Speech in support of General Synod Resolution on Ukraine

Posted on May 20, 2022 
Filed under Anglican Church of Australia, General Synod

The question of the blessing of same-sex relationships was the big news at General Synod, however there were Resolutions on other topics, including this one on Ukraine, which passed unanimously:

General Synod 18 Resolution on Ukraine

That General Synod

(a) deplores the clear and flagrant breach of international law by the Russian government invading Ukraine and also the crimes against humanity and war crimes that have been and are being allegedly committed there;

(b) condemns the actions of President Vladimir Putin of Russia in initiating and continuing the war against the democratically elected government of Ukraine and the slaughter and dispossession of the people of Ukraine;

(c) expresses its support and prayers for the people of Ukraine and the extraordinary suffering that they are experiencing in so many ways and assures them of the love and sympathy of this Church for them in their plight;

(d) calls upon our Christian brothers and sisters of the Russian Orthodox Church and Russian Protestant churches to use their voices and influence to oppose the continued deaths, destruction, displacement and dispossession of the people, the homes and the country of their neighbour, Ukraine and their fellow Christians; and

(e) commends those priests and laity of the Russian Orthodox Church and Russian Protestant churches who have called upon their Church leadership and the Russian state leadership to condemn and desist from this invasion and war.”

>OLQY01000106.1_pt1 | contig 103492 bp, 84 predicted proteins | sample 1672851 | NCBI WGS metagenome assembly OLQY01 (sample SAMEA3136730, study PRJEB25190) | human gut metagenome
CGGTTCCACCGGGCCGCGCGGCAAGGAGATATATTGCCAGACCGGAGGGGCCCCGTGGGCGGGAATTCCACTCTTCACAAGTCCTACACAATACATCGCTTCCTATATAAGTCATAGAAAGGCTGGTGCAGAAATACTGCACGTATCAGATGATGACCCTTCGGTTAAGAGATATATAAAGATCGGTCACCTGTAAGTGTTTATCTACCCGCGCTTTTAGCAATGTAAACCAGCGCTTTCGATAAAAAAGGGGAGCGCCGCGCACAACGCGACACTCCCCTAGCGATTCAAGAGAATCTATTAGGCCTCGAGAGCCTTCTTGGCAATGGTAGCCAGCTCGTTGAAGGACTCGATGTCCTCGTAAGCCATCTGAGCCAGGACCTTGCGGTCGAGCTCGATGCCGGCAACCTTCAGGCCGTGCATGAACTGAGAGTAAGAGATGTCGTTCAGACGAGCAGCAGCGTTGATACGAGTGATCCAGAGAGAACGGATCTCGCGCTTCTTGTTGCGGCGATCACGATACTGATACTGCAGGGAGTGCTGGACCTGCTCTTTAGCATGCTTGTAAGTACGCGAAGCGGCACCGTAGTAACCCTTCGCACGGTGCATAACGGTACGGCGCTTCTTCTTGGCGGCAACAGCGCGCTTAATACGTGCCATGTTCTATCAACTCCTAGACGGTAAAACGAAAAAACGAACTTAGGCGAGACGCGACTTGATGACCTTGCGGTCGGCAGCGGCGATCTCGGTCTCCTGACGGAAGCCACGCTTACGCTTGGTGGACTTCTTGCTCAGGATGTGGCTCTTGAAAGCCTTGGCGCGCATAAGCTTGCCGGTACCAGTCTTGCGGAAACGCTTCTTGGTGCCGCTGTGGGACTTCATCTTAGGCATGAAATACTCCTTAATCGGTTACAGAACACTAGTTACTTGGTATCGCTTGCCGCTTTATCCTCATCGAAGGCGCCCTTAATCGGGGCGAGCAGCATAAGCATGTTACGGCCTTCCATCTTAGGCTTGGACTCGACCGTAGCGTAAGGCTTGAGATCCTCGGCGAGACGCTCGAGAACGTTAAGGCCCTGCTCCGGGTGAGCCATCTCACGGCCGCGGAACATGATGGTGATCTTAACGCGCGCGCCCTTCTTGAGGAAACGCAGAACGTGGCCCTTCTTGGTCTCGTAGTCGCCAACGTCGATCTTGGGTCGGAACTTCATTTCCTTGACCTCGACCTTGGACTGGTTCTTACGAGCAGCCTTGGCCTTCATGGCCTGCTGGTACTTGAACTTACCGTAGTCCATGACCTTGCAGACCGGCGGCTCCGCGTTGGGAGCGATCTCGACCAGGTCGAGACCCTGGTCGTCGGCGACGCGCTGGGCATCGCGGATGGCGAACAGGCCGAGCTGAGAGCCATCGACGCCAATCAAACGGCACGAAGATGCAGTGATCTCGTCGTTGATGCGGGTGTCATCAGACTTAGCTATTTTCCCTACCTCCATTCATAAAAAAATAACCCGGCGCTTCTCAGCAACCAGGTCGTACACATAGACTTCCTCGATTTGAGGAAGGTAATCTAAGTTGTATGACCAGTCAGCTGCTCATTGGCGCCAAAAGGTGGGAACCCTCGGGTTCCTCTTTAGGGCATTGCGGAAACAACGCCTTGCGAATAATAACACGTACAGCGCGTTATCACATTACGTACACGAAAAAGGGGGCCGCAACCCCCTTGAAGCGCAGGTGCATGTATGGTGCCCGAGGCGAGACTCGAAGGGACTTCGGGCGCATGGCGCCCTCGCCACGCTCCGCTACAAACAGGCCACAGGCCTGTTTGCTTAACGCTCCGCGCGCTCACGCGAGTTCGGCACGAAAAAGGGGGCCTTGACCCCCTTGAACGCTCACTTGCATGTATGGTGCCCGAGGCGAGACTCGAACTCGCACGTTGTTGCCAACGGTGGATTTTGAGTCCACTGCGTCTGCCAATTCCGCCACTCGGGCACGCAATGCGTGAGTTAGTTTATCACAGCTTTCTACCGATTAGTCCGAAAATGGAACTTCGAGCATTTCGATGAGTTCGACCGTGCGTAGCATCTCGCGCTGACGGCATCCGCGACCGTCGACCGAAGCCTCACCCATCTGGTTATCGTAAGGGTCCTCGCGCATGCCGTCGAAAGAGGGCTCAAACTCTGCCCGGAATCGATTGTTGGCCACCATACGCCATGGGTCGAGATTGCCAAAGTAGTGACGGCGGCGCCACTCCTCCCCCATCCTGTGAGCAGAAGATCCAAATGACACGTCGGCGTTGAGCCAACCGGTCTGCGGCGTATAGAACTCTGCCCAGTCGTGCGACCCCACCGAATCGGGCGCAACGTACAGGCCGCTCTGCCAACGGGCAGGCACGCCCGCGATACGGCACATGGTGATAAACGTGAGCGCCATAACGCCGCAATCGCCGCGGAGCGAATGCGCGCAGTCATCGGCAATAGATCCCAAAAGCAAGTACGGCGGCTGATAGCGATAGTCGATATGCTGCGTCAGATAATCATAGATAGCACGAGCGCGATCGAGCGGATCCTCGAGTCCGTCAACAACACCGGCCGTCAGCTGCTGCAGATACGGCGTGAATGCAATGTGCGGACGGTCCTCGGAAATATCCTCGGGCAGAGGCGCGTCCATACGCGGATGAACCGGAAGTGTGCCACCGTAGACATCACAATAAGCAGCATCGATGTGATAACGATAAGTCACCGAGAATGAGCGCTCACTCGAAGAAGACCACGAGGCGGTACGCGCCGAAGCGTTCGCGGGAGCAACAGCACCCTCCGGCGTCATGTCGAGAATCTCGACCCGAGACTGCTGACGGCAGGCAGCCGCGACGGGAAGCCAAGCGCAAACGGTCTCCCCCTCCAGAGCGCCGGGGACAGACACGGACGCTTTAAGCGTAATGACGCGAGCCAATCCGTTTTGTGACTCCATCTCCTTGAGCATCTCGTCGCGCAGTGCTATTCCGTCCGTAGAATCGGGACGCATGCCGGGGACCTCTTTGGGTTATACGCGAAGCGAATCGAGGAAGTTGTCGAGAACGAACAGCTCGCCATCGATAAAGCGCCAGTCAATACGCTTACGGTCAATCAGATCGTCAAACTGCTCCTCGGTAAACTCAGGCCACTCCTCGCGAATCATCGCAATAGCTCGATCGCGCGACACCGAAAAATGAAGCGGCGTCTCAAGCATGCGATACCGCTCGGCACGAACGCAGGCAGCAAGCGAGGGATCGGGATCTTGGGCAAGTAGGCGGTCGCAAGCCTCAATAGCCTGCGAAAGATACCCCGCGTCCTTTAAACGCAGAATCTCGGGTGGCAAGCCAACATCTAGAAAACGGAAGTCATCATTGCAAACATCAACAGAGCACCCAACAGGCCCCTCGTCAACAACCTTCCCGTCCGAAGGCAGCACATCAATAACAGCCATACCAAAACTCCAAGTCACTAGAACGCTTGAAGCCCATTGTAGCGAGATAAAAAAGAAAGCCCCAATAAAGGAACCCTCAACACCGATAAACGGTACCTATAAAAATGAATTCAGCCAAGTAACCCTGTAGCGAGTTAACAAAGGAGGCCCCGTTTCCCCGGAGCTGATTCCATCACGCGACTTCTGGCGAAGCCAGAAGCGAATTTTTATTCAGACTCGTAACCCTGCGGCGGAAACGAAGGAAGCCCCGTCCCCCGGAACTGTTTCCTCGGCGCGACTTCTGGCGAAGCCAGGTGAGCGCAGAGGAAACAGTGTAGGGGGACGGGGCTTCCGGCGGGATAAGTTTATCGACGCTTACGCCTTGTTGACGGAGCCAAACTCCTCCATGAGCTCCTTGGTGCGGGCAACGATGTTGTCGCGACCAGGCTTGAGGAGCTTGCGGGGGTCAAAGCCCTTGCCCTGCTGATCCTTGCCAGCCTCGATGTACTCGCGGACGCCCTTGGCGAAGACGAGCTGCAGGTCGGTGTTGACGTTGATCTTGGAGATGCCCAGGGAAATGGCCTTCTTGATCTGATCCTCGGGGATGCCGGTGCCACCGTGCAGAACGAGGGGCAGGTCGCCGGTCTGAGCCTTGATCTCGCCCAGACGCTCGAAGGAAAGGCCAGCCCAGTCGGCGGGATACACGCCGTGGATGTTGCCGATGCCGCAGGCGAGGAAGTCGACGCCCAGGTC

(Passed unanimously, special Synod prayer for Ukraine following immediately thereafter.)


The Rev Patrick Cole, House of Clergy, Canberra & Goulburn, gave this speech in support of General Synod Resolution on Ukraine, 13 May 2022.

Mr President, on 24 February Russian armed forces started an unprovoked, premeditated, and violent invasion of Ukraine. We’ve seen massive aggression; indiscriminate attacks on civilians; apparent mass murder of civilian men, women and children; and Russian threats of the use of nuclear weapons against non-nuclear weapon states.

Reckless destruction of human life; breaches of international law, the laws of war, and humanitarian law.

Barbarism and destruction unparalleled in Europe in kind since the Yugoslav crisis, and in scale since World War 2.

On its independence in 1991, Ukraine inherited one third of the Soviet Union nuclear arsenal. In return for giving up these weapons, and becoming a non-nuclear weapon state, in 1994 Russia, the United States and the UK agreed at treaty level “to respect the independence and territorial sovereignty of Ukraine”, and “refrain from the threat or use of force against Ukraine”. An undertaking flagrantly and unilaterally breached by Russia, a permanent member of the UN Security Council.

The catastrophic results are not only a huge humanitarian disaster, but an immediate threat to the basic fabric of international order, and – unthinkably – genuinely risk full nuclear world war.

As humans knowing the compassion of Christ, our hearts are torn and outraged as the innocent suffer and are forced to flee, and as others as conscripts are forced to fight and kill.

As Christians, we know Kyiv’s role as the cradle of Orthodox mission outreach to bring the gospel of the Prince of Peace to Russia itself.

As Christians, we grieve the way President Putin has garnered support and spiritual endorsement for this invasion from Patriarch Kirill, head of the Russian Orthodox Church, and from some other churches.

We commend those priests and laity of the Russian Orthodox Church and of other Russian churches in Europe, the US, Canberra, and even Russia itself, as they act in costly courage in publicly condemning the war, and church leaders supporting it.

Sisters and brothers, faced with a broken world that needs Jesus, what do we do?

We pray. Pray that Jesus, the Lord of peace and justice, brings his peace and justice, and as Lord of hosts, turns back the armies and causes war to cease.

We speak. And commend that the Synod now speak to:

Image with thanks to David Ould.